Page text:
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To check out books at most libraries, all you need is a library card — but this isn’t any ordinary library. You’ll need a canoe, kayak, paddle board, or inner tube to visit the Floating Library, which sits in the middle of Cedar Lake in Minneapolis, Minnesota.
The hand-built wooden raft holds about 80 artists’ books and is staffed by friendly librarians to guide you. Visitors can read while bobbing alongside the Floating Library, or they can actually check out the books, zines, and chapbooks, then return them at one of the designated boxes around the city.
From the Teen Librarian Toolbox, a description of how the Ferguson, MO Public Library is serving the populace of this troubled town.
If you would like to donate to Ferguson Library, their address is:
35 N Florissant Rd,
Ferguson, MO 63135.
From Nooga.com, a chat with chief teen librarian Justin Hoenke about changes made at the library to benefit teens and tweens. Earlier this week, Hoenke announced that he had accepted a promotion as coordinator of teen services at the library.
We spoke to him about the new position, living in Chattanooga and his plans for the future of teen services at the library and beyond.
Coordinator of teen services, eh? Using video game jargon, explain what this means in terms of "leveling up."
If my old title as teen librarian was level one, this would be level two, and I'd have increased abilities! Think of level one as me just being able to use basic magical abilities in a video game, like the ability to jump super-high. Now that I'm at level two, I can do awesome things with my magical abilities in this video game, like use magic to heal myself and maybe even use magic to cast fire and ice spells. You know, librarians are actually magicians.
What changes with the new position in terms of daily responsibility for you?
Now I'm more focused on teen services throughout the entire Chattanooga Public Library system at all of our locations (downtown, Northgate, Eastgate, South Chattanooga). In my old role, I was just working on all things on The 2nd Floor of the downtown library. This new position allows me to stretch out and help the other branches in our library system achieve greater things for teens in the community. Is it more work? Of course! But it's awesome work, and I'm so happy to be the person selected to do it.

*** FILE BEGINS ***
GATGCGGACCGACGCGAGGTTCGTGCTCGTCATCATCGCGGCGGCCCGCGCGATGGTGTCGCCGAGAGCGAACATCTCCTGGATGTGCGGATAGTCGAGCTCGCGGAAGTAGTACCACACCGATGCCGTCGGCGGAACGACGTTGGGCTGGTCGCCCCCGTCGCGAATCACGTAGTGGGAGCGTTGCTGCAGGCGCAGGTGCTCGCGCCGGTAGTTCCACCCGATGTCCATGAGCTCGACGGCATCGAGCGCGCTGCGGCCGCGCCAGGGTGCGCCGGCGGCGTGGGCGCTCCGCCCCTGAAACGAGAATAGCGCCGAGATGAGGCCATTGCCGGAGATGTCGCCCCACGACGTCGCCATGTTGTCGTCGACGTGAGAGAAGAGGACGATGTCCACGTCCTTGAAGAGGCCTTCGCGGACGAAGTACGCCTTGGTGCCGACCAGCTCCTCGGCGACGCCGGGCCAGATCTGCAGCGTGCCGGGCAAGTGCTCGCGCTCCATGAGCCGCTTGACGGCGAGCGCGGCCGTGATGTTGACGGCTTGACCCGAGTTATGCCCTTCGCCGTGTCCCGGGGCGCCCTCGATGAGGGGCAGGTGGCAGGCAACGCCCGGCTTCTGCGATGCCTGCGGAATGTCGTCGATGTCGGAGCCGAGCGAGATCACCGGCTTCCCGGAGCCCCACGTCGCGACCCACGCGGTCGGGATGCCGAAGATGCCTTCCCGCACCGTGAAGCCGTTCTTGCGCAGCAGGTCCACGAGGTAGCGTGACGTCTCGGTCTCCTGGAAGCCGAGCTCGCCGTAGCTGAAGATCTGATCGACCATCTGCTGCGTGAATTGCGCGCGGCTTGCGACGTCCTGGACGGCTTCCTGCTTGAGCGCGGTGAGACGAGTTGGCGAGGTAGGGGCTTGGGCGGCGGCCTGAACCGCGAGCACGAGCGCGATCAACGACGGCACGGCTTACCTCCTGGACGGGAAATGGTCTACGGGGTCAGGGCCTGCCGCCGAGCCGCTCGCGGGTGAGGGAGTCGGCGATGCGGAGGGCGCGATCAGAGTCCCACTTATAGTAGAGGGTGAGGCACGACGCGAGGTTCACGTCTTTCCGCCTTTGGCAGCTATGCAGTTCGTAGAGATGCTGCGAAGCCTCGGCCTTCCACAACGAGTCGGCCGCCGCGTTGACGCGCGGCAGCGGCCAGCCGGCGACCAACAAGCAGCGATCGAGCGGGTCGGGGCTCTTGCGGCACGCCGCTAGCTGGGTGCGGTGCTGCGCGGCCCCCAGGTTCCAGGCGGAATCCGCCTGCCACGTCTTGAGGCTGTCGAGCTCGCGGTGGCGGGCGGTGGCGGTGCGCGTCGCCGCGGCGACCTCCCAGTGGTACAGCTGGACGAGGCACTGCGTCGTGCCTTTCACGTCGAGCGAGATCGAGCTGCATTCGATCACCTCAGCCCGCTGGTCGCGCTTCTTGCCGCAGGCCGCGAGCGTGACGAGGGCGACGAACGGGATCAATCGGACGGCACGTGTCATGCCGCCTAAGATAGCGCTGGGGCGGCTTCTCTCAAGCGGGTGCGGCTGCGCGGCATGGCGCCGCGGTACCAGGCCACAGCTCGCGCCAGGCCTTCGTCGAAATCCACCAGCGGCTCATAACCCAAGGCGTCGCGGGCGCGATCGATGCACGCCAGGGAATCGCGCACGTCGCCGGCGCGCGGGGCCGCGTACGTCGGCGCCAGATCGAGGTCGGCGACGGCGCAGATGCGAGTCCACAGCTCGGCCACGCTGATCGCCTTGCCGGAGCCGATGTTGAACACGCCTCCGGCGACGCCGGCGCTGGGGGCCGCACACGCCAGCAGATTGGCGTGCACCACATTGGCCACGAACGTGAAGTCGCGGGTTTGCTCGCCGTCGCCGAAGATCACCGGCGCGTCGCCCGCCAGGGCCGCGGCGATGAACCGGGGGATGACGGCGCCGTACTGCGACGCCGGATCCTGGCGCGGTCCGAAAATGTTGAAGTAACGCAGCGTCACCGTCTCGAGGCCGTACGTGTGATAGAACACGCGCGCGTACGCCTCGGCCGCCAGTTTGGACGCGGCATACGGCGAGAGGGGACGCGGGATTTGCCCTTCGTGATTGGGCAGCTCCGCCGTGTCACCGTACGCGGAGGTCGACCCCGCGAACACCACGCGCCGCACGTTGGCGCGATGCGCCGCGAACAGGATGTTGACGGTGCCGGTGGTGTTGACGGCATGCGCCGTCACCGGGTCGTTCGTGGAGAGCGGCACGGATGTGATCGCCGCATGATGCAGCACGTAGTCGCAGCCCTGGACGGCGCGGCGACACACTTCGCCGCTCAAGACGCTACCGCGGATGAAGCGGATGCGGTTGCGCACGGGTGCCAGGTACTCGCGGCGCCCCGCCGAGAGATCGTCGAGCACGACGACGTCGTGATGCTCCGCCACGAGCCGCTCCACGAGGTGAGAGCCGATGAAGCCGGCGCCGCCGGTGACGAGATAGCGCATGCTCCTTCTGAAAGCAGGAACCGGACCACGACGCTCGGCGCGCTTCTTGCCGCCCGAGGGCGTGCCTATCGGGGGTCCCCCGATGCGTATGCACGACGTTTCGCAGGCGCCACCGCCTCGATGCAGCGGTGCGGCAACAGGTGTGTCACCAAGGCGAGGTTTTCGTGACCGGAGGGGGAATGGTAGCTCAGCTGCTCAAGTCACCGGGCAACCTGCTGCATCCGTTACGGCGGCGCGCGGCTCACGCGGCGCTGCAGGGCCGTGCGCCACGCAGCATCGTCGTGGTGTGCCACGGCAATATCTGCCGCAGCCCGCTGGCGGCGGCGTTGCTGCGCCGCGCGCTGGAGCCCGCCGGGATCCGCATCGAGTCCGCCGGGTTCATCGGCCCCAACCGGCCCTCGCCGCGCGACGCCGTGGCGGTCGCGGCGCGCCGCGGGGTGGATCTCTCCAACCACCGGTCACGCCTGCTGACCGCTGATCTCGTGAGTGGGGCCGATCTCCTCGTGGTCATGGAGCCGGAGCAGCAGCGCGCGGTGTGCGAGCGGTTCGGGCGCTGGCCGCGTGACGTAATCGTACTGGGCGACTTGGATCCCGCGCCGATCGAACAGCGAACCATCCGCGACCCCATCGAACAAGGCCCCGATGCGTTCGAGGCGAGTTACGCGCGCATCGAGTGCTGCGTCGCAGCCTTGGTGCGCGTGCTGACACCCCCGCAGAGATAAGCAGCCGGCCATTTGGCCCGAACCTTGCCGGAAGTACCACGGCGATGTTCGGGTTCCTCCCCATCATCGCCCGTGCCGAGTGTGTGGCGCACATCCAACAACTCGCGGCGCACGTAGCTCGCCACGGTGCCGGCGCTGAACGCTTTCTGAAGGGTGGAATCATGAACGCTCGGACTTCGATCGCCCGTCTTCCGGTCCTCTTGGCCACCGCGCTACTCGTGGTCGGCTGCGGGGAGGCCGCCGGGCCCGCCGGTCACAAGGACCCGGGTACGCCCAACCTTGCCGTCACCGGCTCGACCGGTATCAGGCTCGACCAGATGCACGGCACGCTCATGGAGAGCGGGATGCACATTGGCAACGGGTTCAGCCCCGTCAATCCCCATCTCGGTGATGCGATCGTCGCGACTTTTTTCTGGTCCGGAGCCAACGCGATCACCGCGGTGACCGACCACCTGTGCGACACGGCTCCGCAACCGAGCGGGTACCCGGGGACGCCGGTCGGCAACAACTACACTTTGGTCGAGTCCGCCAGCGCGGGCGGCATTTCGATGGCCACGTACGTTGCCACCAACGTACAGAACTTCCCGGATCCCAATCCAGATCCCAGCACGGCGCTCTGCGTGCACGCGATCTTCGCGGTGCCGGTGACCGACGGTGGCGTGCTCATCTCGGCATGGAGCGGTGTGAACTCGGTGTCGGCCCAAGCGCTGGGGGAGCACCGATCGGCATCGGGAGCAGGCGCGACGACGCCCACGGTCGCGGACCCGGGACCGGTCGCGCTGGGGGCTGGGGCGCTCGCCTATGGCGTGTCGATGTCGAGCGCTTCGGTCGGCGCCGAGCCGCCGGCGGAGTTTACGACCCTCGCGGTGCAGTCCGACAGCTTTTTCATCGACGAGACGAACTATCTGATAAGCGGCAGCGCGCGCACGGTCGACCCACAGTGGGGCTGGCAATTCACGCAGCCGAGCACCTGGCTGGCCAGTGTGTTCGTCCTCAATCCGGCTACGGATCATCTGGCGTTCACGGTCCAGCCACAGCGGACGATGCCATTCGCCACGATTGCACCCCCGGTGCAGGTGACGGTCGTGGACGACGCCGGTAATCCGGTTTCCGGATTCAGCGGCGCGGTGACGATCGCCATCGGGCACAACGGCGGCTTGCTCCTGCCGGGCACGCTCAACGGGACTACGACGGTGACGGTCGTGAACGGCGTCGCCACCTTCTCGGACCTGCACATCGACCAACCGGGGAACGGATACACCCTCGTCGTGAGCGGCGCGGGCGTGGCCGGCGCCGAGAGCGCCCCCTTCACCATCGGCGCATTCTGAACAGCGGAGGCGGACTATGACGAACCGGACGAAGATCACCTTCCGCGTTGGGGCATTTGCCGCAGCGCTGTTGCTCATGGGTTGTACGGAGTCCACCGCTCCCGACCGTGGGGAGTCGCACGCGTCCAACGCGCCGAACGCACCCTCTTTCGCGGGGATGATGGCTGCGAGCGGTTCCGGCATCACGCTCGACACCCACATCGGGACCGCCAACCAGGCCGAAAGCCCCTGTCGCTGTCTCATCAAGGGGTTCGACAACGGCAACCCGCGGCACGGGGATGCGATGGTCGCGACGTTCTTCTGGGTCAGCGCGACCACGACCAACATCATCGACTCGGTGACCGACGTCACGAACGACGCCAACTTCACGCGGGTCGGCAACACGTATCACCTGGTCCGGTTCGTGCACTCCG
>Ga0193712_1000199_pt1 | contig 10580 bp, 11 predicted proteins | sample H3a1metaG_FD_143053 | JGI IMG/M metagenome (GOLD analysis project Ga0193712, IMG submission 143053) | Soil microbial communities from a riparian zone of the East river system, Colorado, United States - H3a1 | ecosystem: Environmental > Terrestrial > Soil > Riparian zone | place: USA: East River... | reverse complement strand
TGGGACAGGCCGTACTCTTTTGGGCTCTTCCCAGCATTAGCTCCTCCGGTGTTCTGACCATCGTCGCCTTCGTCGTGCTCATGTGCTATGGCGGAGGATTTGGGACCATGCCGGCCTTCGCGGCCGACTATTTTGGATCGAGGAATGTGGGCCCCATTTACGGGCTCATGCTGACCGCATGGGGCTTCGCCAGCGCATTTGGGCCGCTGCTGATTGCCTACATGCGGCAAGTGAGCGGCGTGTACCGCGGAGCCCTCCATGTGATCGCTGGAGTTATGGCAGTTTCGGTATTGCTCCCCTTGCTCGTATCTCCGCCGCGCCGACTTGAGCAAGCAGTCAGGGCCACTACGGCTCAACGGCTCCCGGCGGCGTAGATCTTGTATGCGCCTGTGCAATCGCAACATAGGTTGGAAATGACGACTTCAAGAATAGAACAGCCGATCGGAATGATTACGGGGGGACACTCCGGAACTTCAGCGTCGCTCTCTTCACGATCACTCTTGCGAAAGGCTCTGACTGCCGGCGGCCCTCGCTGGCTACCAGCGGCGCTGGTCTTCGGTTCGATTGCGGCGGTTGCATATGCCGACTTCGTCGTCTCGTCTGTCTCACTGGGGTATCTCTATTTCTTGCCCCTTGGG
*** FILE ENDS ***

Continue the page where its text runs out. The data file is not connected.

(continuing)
If you’ve been patiently waiting for a library copy of a best-seller like “The Fault in Our Stars,” the City of Omaha’s proposed budget for next year might come with some bad news.
The plan headed to the City Council for a public hearing Tuesday comes with a cut for the city’s libraries; the department’s $13.1 million budget is down about 5 percent from last year.
To avoid cutting staff or library hours, officials have plans to reduce the library’s materials budget — which means fewer opportunities to buy new books, e-books, DVDs and other materials, and longer wait times for some of the most popular titles.
Via Huff Post:
In his 60 years Michael Weah, like most Liberians, has had to contend with realities most of us in the United States can not even comprehend. Thirty-four years ago, when he was 26, came the bloody military coup staged by Samuel Doe, that upended what had been the social and political order in Liberia since its colonization by American freemen and former slaves in 1820. Then in 1989 Charles Taylor overthrew Doe, and Liberia slid into a period of on-again-off-again civil wars.